After seeing its meat-cutting operation suspended for a week by federal inspectors, a Butte, Montana, packing plant filled with 4-H fair-time cattle, hog and sheep carcasses was up and running again in early August.
But not before Ranchland Meatâ€™s downtime had upset a few people. "Itâ€™s the totality of the circumstances that is bothersome," says Dennis McDonald, president of the Montana Cattlemenâ€™s Association. "When you start to look at it in terms of timing, in terms of violations, in terms of how it was handled administratively -- itâ€™s just a very curious set of circumstances.
"We just hope USDA isnâ€™t taking this action in retribution for MCA, for Ranchers-Cattlemen Action Legal Fund and Gov. Schweitzerâ€™s actions to protect the Montana cow herd from Canadian bovine spongiform encephalopathy."
McDonald referred to actions taken in recent months by upstart R-CALF, the Montana governor, and other political independents to see that Canadian cattle werenâ€™t allowed back into this country too soon.
No, says USDA spokeswoman Amanda Eamich, inspectorsâ€™ actions had nothing to do with the Canadians and everything to do with "violation of the U.S. Federal Meat and Inspection Act in terms of plant sanitation. They were condemned until conditions could be made acceptable and the products could be made wholesome again for human consumption."
During the suspension, federal inspectors impounded the 200 carcasses hanging in Ranchland Meatâ€™s cold storage until the plant submitted a corrective action plan which it did Aug. 10.
McDonald says he and others who have tried to complain about any of this quickly discovered they had no one to complain to. "Those affected," says McDonald, "if they called the FSIS office get a response that says, â€˜The person who signed the (plant closure) order is on vacation.â€™ We donâ€™t know where heâ€™s at on vacation."
Sometime during all of this, USDA issued a press release announcing the inspection and "the major violations" it had uncovered at Ranchland Meats. "There was â€¦ just general unsanitary conditions that rendered the products unsanitary," says Eamich. "There were rodents and insects.
"They have been told in many discussions that as soon as they submit this plan that we will immediately review it to see if itâ€™s acceptable and have one of our folks out there to verify that these inspected measures have been appliedâ€¦"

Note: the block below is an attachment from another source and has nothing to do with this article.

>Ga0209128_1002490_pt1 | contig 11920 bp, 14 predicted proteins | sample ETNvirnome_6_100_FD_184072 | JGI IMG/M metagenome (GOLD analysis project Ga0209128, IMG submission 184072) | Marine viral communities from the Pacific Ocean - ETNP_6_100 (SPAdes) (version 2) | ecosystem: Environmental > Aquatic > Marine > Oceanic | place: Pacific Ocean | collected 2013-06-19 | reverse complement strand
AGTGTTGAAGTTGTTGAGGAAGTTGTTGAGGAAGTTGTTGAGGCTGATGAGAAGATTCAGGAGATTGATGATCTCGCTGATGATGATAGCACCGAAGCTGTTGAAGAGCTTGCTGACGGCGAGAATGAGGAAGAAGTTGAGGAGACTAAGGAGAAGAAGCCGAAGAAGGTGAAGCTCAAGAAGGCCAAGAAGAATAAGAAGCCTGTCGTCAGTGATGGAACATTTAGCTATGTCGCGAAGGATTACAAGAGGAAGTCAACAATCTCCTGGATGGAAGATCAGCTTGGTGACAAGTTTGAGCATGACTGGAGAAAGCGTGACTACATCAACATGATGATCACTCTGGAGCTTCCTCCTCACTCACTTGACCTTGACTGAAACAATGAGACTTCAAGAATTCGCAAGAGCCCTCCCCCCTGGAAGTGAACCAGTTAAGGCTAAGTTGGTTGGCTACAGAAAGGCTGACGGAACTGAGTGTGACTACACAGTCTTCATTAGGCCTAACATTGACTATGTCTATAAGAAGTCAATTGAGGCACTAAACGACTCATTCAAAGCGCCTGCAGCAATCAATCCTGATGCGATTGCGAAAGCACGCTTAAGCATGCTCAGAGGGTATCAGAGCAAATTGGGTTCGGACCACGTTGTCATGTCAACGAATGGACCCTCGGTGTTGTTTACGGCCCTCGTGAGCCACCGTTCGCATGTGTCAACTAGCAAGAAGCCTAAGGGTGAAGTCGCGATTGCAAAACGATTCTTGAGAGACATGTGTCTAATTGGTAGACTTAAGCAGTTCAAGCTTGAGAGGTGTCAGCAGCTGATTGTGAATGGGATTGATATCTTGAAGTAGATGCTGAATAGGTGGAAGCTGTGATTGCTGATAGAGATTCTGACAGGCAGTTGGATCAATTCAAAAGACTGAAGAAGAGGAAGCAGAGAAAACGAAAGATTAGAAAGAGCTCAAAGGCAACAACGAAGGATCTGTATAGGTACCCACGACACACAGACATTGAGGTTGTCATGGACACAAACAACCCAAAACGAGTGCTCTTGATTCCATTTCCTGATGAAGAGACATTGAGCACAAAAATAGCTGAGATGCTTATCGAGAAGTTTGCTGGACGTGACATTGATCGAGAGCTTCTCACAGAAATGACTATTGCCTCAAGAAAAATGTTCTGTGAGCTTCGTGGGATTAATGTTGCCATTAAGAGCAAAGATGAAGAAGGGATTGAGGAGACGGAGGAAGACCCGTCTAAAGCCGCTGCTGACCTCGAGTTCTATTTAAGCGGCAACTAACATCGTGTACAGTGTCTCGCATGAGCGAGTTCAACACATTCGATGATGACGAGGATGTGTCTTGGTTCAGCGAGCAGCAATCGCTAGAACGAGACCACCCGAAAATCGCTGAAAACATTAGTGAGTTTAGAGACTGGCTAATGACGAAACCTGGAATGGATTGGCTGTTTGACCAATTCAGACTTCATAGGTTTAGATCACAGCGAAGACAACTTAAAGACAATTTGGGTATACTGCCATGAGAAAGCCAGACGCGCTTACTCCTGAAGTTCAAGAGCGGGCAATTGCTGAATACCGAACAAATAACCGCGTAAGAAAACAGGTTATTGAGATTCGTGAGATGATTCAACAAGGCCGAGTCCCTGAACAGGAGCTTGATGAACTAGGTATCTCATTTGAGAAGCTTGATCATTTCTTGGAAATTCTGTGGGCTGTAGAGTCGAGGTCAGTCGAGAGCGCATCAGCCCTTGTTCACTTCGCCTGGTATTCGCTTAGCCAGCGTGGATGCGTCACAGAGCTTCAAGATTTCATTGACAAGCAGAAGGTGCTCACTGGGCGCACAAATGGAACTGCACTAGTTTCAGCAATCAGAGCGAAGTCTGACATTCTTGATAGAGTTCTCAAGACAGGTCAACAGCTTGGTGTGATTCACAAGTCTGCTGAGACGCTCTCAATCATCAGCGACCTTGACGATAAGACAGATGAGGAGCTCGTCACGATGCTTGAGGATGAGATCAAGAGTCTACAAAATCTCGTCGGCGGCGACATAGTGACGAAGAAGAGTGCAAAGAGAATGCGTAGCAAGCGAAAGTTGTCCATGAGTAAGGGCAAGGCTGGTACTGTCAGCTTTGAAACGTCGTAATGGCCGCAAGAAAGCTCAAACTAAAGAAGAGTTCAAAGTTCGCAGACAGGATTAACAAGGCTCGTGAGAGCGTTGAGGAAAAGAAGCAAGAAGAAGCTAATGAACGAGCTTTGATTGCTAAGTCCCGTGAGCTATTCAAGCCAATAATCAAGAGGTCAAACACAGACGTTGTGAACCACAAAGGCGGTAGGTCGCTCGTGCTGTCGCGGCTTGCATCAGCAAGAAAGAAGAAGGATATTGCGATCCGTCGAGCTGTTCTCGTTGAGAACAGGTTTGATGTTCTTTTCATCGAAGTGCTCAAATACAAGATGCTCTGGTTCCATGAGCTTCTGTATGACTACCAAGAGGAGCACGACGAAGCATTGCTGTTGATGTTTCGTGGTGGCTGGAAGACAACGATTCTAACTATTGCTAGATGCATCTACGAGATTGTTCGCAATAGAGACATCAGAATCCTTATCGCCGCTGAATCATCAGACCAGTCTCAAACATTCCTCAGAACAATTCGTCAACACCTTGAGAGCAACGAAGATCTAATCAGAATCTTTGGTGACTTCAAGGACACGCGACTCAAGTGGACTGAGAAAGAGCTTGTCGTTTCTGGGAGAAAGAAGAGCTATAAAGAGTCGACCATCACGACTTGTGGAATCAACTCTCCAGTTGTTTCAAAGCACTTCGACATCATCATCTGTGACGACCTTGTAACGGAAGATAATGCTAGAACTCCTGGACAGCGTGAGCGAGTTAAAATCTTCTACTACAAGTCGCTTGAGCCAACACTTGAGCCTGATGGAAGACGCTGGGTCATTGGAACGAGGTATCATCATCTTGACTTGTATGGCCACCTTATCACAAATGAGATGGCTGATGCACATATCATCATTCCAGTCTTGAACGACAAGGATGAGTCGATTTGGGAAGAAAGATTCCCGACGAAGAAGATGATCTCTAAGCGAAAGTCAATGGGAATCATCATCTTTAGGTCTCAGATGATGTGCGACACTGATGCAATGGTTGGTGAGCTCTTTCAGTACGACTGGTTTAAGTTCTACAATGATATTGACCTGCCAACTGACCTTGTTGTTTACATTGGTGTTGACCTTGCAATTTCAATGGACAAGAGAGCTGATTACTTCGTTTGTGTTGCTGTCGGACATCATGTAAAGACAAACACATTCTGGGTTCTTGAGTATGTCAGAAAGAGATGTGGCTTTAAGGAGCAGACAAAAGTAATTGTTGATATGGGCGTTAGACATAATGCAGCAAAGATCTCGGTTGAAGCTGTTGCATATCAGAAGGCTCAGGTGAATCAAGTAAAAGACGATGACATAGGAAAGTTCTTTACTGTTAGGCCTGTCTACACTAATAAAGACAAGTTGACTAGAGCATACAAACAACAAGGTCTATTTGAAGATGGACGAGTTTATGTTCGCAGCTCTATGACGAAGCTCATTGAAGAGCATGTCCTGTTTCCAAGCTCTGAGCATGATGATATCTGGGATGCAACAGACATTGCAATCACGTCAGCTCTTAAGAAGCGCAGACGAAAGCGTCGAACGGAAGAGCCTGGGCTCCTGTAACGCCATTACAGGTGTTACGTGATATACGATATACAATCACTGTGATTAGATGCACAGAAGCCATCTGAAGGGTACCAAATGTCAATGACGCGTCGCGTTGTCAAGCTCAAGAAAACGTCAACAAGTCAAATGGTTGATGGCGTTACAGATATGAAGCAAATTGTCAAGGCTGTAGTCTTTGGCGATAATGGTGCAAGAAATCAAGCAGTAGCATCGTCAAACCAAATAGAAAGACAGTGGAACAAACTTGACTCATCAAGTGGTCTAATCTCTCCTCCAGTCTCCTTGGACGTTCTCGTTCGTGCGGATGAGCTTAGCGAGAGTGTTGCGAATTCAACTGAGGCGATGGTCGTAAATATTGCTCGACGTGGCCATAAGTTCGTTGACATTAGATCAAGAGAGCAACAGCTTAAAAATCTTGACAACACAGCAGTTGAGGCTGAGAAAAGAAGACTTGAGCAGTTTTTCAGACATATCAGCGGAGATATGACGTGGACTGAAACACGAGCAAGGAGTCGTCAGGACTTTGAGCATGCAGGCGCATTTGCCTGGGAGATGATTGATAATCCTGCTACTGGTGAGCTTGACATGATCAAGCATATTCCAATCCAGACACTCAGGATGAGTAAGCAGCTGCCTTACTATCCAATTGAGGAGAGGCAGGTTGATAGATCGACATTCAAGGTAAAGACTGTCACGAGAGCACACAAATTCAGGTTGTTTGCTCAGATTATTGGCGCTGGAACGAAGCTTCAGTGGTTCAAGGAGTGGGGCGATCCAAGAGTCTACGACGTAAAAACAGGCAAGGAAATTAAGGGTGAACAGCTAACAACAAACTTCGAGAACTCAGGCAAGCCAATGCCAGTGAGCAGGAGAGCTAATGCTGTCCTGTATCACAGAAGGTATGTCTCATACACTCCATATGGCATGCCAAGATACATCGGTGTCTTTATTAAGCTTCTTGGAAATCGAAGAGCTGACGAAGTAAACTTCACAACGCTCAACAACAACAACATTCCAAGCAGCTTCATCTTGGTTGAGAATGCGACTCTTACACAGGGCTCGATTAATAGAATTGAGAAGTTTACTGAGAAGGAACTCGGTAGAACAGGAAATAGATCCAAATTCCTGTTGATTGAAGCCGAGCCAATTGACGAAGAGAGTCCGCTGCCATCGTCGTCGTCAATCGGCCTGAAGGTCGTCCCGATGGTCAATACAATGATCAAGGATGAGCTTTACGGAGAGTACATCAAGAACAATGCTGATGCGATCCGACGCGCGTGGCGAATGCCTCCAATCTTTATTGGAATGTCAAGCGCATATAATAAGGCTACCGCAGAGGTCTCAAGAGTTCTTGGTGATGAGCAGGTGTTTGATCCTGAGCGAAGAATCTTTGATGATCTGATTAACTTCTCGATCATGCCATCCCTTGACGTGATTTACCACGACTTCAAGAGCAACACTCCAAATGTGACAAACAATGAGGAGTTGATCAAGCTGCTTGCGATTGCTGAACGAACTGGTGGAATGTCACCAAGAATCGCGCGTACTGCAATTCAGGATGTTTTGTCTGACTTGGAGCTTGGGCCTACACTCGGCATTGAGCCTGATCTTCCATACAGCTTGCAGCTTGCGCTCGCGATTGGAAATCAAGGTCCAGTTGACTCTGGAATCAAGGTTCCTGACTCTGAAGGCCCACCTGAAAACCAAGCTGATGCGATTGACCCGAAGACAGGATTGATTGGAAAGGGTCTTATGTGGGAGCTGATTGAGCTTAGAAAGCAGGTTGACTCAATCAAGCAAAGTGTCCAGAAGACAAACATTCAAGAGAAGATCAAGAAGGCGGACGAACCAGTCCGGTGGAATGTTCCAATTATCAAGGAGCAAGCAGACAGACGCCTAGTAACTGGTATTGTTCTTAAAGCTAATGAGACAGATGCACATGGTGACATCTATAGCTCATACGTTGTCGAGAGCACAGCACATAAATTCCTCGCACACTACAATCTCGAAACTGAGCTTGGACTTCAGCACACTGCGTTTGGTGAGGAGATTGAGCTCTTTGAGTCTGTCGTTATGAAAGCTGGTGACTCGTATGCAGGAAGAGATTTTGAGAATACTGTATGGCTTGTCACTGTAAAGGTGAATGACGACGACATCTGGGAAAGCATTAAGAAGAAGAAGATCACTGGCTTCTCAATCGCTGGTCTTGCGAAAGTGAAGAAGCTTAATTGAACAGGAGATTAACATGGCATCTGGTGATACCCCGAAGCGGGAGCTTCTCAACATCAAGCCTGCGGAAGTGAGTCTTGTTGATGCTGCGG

"In response to that (inspection and news release) we called the regional (FSIS) office in Minneapolis," says McDonald. "They said, â€˜Naw, these are rather minor violations and the plant can be opened in a day or so. So then Sen. Baucus makes a couple of calls and the plants are reopened, and it turns out, the violations were rather minor. Normally they would have been handled with a warning."
One was cobwebs in a pallet that was off the kill floor. Apparently the rodent droppings were in a secretarial area also away from the kill plant.
Both McDonald and Brett Debruycker, MCA vice president, question USDAâ€™s motive for closing processing plants in Montana. "These kids worked hard all year on the 4-H market-animal projects and made a significant financial investment," says Debruycker. "This thoughtless intervention by FSIS is unconscionable. What in the world has happened at USDA?"
John and Charisse Sutsch operate two small state-licensed slaughterhouses in Sheridan where John decided recently not to try and qualify one of them as a federal plant because of the expense and hassle. "I was trying to turn one federal, but he (the federal inspector) wanted so much stuff that I might as well have tore it down and built a new plant," says Sutsch. "He told me he needs his own shower, bathroom and office, and Iâ€™ve already checked into all that and itâ€™s not really required anymore. He was just way out of line."